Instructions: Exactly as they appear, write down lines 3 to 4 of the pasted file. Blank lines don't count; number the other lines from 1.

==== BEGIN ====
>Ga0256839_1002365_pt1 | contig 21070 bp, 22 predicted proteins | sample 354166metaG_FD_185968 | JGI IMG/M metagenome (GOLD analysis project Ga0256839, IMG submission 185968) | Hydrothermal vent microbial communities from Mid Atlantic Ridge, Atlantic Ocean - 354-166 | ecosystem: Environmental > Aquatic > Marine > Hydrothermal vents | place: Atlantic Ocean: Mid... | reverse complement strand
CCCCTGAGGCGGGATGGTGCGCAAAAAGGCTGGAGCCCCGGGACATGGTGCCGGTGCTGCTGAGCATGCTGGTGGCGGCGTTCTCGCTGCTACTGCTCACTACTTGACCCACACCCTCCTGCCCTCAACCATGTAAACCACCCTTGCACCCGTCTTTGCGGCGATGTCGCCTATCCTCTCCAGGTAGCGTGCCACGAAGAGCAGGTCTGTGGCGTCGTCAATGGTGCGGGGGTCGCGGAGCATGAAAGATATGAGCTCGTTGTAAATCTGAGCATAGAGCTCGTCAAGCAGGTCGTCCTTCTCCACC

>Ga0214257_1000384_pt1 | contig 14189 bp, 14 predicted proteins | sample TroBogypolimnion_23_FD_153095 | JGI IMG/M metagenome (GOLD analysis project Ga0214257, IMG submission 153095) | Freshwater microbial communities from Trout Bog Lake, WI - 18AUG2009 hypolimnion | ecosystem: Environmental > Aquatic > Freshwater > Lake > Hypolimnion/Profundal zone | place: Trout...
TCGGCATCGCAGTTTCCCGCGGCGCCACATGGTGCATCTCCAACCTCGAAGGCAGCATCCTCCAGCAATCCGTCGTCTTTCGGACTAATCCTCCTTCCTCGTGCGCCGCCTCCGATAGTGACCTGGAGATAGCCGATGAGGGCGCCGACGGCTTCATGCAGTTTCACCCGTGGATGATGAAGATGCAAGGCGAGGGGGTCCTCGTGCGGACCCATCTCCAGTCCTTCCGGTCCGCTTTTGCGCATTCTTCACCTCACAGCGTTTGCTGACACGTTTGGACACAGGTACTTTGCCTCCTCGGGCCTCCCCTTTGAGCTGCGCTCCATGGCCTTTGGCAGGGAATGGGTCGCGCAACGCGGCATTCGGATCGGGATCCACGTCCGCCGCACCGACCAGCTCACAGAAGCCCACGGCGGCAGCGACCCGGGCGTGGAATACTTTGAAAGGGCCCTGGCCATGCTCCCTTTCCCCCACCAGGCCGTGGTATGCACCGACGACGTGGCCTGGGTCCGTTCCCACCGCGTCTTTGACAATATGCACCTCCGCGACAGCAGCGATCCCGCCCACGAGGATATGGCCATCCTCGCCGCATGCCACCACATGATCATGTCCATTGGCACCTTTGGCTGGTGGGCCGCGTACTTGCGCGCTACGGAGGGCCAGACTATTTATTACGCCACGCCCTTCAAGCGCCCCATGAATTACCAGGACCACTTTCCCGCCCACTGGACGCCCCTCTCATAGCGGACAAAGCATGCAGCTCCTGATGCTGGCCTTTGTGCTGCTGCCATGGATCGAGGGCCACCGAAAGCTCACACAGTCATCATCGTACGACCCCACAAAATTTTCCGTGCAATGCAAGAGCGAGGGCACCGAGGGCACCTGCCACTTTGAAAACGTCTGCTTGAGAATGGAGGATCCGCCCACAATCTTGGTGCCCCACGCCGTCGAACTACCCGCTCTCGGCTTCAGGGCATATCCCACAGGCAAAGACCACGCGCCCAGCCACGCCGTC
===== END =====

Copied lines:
>Ga0214257_1000384_pt1 | contig 14189 bp, 14 predicted proteins | sample TroBogypolimnion_23_FD_153095 | JGI IMG/M metagenome (GOLD analysis project Ga0214257, IMG submission 153095) | Freshwater microbial communities from Trout Bog Lake, WI - 18AUG2009 hypolimnion | ecosystem: Environmental > Aquatic > Freshwater > Lake > Hypolimnion/Profundal zone | place: Trout...
TCGGCATCGCAGTTTCCCGCGGCGCCACATGGTGCATCTCCAACCTCGAAGGCAGCATCCTCCAGCAATCCGTCGTCTTTCGGACTAATCCTCCTTCCTCGTGCGCCGCCTCCGATAGTGACCTGGAGATAGCCGATGAGGGCGCCGACGGCTTCATGCAGTTTCACCCGTGGATGATGAAGATGCAAGGCGAGGGGGTCCTCGTGCGGACCCATCTCCAGTCCTTCCGGTCCGCTTTTGCGCATTCTTCACCTCACAGCGTTTGCTGACACGTTTGGACACAGGTACTTTGCCTCCTCGGGCCTCCCCTTTGAGCTGCGCTCCATGGCCTTTGGCAGGGAATGGGTCGCGCAACGCGGCATTCGGATCGGGATCCACGTCCGCCGCACCGACCAGCTCACAGAAGCCCACGGCGGCAGCGACCCGGGCGTGGAATACTTTGAAAGGGCCCTGGCCATGCTCCCTTTCCCCCACCAGGCCGTGGTATGCACCGACGACGTGGCCTGGGTCCGTTCCCACCGCGTCTTTGACAATATGCACCTCCGCGACAGCAGCGATCCCGCCCACGAGGATATGGCCATCCTCGCCGCATGCCACCACATGATCATGTCCATTGGCACCTTTGGCTGGTGGGCCGCGTACTTGCGCGCTACGGAGGGCCAGACTATTTATTACGCCACGCCCTTCAAGCGCCCCATGAATTACCAGGACCACTTTCCCGCCCACTGGACGCCCCTCTCATAGCGGACAAAGCATGCAGCTCCTGATGCTGGCCTTTGTGCTGCTGCCATGGATCGAGGGCCACCGAAAGCTCACACAGTCATCATCGTACGACCCCACAAAATTTTCCGTGCAATGCAAGAGCGAGGGCACCGAGGGCACCTGCCACTTTGAAAACGTCTGCTTGAGAATGGAGGATCCGCCCACAATCTTGGTGCCCCACGCCGTCGAACTACCCGCTCTCGGCTTCAGGGCATATCCCACAGGCAAAGACCACGCGCCCAGCCACGCCGTC